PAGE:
Asheville Citizen-Times 5/10/2015 – Ted Alexander, Columnist –
Editor’s note: While the people in this column are real, their names have been altered to protect their privacy.
He was sitting on the steps behind the housing project when bullets ricocheted off the pavement and sparked against the dumpster next to him. The gunfire briefly halted, most likely so the shooter could reload, which allowed a quick getaway to safety.
He never knew why the bullets were directed at him, but eventually realized there was no reason. It just was. The night was hot and claustrophobic and the shooter was probably bored.
That’s what it was like to be a kid growing up in parts of Oakland, California, in the 1980s, a place where it was easier to score drugs and guns than obtain a library card.
He was being swallowed alive by a dead zone of swagger and gorilla pimpin’, where violent street gangs were segregated by race, defined by bravado and imprinted with premature deaths.
By fifth grade, he had learned how to rip-off car radios. At age 12 he was a member of the Ten-Second Gang, able to steal a car in less than a quarter of a minute. By 14, he carried a sawed-off shotgun inside his jeans, extended down one leg. The barrel reached past his knee, causing him to walk with a limp that was recognized throughout the projects. Any look from a stranger that he interpreted as disrespectful could trigger an all-out battle with bullets, chains and knives.
As a youthful offender, he was charged with eight felonies, including attempted murder and assault with a deadly weapon. He was tried as a juvenile and shipped off to a detention complex for underage convicts. He bounced in and out of similar facilities for a couple of years before being set free due to his young age.
We’ll call him Jackie. He lives in Asheville now. He’s my friend.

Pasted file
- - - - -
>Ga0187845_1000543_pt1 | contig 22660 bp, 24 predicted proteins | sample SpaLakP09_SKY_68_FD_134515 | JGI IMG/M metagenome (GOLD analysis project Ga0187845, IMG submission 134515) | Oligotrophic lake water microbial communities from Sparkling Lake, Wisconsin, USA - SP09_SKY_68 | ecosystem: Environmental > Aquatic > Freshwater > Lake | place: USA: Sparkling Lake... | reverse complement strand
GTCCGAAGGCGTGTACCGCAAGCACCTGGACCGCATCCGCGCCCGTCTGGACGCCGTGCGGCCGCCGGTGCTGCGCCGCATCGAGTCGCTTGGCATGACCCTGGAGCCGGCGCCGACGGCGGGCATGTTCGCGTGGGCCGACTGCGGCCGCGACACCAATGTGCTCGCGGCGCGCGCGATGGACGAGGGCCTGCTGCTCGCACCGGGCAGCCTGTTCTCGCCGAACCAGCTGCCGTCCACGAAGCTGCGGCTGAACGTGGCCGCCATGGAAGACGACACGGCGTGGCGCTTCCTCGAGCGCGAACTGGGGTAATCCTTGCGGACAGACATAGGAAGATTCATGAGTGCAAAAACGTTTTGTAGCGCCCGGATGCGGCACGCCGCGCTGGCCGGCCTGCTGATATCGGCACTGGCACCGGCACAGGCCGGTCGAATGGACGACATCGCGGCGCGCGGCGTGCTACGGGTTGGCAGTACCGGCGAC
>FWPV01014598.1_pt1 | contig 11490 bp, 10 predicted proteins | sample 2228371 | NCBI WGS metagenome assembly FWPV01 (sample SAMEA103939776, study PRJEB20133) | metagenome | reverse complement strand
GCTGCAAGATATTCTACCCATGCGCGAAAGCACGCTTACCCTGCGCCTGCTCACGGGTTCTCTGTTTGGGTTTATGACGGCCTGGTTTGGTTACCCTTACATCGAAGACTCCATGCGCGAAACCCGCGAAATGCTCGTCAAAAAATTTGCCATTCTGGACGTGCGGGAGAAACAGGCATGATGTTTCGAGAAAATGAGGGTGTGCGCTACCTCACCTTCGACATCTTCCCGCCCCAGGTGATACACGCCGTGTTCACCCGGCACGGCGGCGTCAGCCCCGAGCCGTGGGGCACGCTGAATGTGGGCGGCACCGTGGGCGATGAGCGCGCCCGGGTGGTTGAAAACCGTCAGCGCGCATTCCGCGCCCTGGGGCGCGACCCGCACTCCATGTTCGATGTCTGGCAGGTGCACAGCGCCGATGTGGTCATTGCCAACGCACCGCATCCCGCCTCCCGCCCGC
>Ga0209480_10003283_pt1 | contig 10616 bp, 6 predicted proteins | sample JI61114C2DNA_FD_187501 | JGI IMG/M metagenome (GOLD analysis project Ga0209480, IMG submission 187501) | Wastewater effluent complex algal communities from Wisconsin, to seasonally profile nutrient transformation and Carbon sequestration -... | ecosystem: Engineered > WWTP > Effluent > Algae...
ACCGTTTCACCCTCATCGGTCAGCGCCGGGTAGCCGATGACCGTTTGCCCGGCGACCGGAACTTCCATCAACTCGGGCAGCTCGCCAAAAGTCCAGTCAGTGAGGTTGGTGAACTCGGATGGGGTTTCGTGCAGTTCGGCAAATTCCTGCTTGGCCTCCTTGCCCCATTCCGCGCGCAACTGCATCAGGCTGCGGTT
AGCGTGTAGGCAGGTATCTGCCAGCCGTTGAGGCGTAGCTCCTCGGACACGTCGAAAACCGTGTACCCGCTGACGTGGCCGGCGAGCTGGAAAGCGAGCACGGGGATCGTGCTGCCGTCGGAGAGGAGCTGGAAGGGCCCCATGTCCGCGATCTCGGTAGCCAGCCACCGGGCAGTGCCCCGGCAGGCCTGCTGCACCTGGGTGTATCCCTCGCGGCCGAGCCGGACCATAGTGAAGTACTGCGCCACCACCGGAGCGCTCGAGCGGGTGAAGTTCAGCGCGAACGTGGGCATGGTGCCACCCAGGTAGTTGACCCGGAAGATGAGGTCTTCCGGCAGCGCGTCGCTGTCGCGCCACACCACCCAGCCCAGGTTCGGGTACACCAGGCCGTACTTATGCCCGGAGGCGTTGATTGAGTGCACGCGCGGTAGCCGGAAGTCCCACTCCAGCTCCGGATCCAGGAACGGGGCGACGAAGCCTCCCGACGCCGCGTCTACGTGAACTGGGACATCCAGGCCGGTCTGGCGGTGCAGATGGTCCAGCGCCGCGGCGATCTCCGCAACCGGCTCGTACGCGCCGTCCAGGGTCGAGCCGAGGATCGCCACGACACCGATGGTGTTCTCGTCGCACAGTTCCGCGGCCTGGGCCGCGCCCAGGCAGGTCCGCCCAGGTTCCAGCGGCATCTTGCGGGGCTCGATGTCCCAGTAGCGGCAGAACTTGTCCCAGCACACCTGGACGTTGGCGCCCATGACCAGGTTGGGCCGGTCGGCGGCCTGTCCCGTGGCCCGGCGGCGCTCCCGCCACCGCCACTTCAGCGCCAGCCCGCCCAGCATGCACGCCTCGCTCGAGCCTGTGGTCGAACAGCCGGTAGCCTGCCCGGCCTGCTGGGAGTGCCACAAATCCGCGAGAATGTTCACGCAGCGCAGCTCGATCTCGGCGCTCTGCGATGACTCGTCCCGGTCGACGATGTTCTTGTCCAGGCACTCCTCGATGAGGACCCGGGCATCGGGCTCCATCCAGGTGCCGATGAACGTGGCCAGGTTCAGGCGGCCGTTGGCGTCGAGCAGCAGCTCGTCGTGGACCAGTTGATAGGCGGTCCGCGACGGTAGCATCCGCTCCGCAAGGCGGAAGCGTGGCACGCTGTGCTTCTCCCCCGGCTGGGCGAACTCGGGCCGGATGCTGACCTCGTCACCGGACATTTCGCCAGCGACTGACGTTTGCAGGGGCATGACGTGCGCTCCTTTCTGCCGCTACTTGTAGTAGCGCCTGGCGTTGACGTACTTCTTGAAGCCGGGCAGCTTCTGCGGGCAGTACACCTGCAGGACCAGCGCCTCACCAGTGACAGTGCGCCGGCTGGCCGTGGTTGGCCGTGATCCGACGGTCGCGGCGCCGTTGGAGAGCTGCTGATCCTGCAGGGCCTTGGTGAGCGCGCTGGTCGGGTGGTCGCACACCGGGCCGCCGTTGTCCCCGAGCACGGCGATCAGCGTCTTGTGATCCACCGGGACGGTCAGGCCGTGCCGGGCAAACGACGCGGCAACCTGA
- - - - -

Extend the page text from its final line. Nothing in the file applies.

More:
Two women and a child saved his life.
Their presence slowly influenced his personal choices, though there was no all-encompassing moment, no sudden revelation when he realized the error of his ways. Instead, over a period of time, small but meaningful incidents — pinpoints of light and awareness — gradually merged, creating a door for him to walk through.
The first chink in his warrior armor was his emotional reaction to his mother crying when she visited him in jail. Despite being single and working two jobs, she managed to spend time with him when he was incarcerated. One day — he’s not sure of the exact date — for the first time, he recognized her tears as a pronouncement of her love for him, and how his behavior was ravaging her American dream — the hopes and prayers of a first-generation immigrant.
He remembers thinking what a disappointment he must have been to the woman who devoted her life to her child.
He felt shame. And sadness for the pain he had inflicted. He remembers that after his mother left that particular day, he sat by himself in a corner, child-like, barely moving for two hours. He recalls his own tears.
Once he was released, the thought of his mother helped keep him from further jail time, but he still worked the streets — buying, selling and occasionally fighting.